Here Are Some Terms To Help You Select a Quality EVOO!
FFA – (Acidity)
Free Fatty Acid – The lower, the better. The IOC requires that this number be below 0.8 in order for an olive oil to be considered Extra Virgin grade. Our average is about 0.18! Also, the lower the FFA, the higher the smoke point of that particular oil.
**(Indication of the olive condition at time of crush –Fruit processed immediately should produce oil with low FFA)**
Peroxide Value – (PV)
This number must be equal to or less than 20. This is the primary measurement of the rancidity of a particular extra virgin olive oil. Peroxide value is affected by procedures used in processing, and storing of the oil. Peroxide is responsible for color and aroma changes as the oil oxidizes. Our average PV at time of crush is around 3.2!
Polyphenols – Healthful (Antioxidant Substances)
Antioxidant substances that we measure in Extra Virgin Olive Oils. The higher the better! Polyphenols extend the shelf-life of an oil & also determine the “style” in terms of bitterness and pungency. Generally, when an oil has a high polyphenol count (presented in parts per million), it will have more “pepper” or more “bitterness”. Many consider polyphenols to be free-radical “scavengers”.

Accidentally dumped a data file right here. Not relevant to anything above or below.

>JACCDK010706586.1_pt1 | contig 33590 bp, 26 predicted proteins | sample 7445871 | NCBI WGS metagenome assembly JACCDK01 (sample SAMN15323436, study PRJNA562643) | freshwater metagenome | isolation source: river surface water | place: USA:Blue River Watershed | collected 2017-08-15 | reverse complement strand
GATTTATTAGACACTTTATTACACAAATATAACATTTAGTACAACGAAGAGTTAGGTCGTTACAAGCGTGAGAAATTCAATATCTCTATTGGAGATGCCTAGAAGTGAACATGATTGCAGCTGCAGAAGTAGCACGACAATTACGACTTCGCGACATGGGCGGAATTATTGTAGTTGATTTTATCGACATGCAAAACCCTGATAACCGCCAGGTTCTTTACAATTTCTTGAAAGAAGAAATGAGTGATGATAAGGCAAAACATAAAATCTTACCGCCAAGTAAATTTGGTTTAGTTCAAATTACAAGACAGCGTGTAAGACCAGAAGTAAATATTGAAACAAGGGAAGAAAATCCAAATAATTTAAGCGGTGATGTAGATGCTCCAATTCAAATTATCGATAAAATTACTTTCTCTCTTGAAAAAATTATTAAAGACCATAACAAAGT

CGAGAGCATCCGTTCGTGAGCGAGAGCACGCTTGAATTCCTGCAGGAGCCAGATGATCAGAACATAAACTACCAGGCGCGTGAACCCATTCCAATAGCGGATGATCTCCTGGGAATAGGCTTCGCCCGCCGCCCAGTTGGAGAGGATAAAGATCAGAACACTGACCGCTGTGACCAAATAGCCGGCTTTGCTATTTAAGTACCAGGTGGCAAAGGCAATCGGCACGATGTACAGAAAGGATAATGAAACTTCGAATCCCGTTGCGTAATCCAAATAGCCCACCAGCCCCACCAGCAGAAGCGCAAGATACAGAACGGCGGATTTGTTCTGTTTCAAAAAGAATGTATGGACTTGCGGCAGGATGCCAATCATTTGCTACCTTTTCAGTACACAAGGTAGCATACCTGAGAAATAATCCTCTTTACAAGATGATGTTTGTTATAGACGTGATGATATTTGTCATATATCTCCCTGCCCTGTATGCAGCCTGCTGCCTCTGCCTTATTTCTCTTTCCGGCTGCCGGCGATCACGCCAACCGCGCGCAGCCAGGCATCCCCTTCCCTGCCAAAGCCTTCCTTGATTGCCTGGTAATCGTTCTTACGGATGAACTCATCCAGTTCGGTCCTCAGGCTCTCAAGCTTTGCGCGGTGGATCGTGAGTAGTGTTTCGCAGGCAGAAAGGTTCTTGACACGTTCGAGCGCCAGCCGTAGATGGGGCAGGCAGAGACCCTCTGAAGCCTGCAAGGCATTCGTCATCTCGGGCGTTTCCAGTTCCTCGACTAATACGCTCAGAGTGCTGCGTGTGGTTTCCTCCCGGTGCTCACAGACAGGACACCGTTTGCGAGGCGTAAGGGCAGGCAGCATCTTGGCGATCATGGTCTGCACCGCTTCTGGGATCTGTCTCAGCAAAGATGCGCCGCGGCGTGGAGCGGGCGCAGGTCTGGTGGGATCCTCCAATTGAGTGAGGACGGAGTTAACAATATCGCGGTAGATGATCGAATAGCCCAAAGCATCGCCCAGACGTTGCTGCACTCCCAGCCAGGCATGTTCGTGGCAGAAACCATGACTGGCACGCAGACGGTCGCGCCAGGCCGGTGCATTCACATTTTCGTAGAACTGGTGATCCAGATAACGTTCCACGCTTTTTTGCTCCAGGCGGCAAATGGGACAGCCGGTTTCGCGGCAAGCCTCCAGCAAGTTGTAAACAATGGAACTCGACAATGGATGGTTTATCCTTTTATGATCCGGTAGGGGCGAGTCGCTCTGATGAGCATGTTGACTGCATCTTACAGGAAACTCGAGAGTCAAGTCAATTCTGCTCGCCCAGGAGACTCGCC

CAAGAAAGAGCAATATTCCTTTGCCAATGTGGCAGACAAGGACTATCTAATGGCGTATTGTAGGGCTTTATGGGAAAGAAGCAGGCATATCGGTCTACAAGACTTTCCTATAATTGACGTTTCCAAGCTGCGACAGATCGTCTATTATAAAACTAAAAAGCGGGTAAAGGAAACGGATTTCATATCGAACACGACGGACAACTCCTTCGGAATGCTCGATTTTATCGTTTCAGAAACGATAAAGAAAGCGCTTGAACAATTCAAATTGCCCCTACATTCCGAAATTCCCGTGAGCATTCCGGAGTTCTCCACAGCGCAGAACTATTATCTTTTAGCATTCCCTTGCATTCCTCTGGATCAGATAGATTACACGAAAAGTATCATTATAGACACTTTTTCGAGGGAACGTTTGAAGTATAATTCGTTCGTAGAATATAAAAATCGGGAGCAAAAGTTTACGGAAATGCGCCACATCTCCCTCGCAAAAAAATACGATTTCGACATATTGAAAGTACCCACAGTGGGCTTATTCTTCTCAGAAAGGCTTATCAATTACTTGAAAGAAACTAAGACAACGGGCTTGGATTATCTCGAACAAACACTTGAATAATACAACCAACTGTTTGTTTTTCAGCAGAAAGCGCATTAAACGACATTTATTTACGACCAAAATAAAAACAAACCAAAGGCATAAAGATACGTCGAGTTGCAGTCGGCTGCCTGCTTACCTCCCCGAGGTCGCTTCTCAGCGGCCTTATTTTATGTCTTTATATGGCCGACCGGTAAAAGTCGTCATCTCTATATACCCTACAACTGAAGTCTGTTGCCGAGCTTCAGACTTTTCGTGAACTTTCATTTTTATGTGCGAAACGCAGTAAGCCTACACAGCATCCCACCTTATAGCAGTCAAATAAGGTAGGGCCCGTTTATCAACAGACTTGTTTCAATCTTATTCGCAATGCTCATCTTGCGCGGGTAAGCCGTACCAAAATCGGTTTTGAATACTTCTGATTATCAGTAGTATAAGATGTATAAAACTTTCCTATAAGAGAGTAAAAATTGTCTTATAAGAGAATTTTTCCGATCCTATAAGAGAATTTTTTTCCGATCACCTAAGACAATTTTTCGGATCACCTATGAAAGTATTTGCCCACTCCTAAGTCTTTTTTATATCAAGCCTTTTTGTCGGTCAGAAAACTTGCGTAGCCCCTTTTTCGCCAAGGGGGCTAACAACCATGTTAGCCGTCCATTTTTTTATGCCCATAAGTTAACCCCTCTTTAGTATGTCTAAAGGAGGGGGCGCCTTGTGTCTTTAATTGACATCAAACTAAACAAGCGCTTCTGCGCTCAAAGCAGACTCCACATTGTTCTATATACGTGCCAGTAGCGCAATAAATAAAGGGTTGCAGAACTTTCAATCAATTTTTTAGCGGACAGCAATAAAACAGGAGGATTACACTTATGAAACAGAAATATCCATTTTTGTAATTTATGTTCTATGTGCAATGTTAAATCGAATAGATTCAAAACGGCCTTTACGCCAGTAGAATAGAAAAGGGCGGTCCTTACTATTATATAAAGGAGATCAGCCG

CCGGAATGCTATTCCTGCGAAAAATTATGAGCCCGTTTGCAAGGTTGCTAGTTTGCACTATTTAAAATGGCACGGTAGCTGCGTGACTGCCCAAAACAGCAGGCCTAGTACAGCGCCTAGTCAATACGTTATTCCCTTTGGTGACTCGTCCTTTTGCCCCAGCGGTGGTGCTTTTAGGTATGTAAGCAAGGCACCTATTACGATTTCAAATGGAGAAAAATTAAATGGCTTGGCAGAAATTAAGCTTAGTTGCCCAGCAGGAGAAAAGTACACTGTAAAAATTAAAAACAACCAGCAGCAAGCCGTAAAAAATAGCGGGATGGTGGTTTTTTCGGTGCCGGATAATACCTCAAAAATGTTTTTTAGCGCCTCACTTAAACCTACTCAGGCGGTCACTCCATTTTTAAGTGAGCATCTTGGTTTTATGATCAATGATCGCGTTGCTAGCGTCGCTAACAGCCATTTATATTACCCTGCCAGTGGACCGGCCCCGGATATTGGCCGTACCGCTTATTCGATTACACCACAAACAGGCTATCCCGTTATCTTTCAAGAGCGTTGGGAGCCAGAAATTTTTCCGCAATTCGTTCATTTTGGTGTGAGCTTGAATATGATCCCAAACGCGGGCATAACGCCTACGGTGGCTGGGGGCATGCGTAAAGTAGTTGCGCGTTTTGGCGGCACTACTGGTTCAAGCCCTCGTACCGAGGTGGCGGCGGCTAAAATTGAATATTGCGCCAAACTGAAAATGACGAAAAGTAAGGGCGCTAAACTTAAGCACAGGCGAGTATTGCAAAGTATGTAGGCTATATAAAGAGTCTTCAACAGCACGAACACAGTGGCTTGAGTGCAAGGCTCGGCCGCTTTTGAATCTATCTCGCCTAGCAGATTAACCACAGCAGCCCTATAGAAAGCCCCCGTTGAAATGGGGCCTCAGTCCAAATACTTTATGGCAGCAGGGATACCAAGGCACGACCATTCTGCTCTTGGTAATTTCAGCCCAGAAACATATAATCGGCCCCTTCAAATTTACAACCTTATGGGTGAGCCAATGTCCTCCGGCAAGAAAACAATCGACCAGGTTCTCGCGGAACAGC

Oleic Acid – (Healthful Monounsaturated Fat)
In order for an oil to be called extra virgin olive oil, the Fatty Acid Profile must be comprised of at least 55% Oleic Acid. The higher the oleic acid, the better. Our average oleic acid content is around 77%! Because your body will absorb any peroxidized fats that you consume and incorporate them into your cells, oleic acid’s superior resistance to free radical attacks also protects your cell membranes, proteins, and DNA from being damaged, even as it protects the oil from spoiling.
Also, substituting oleic acid for saturated fatty acids in animal fats improves cholesterol balance. This is why monounsaturated fats are often regarded as “the good fats”.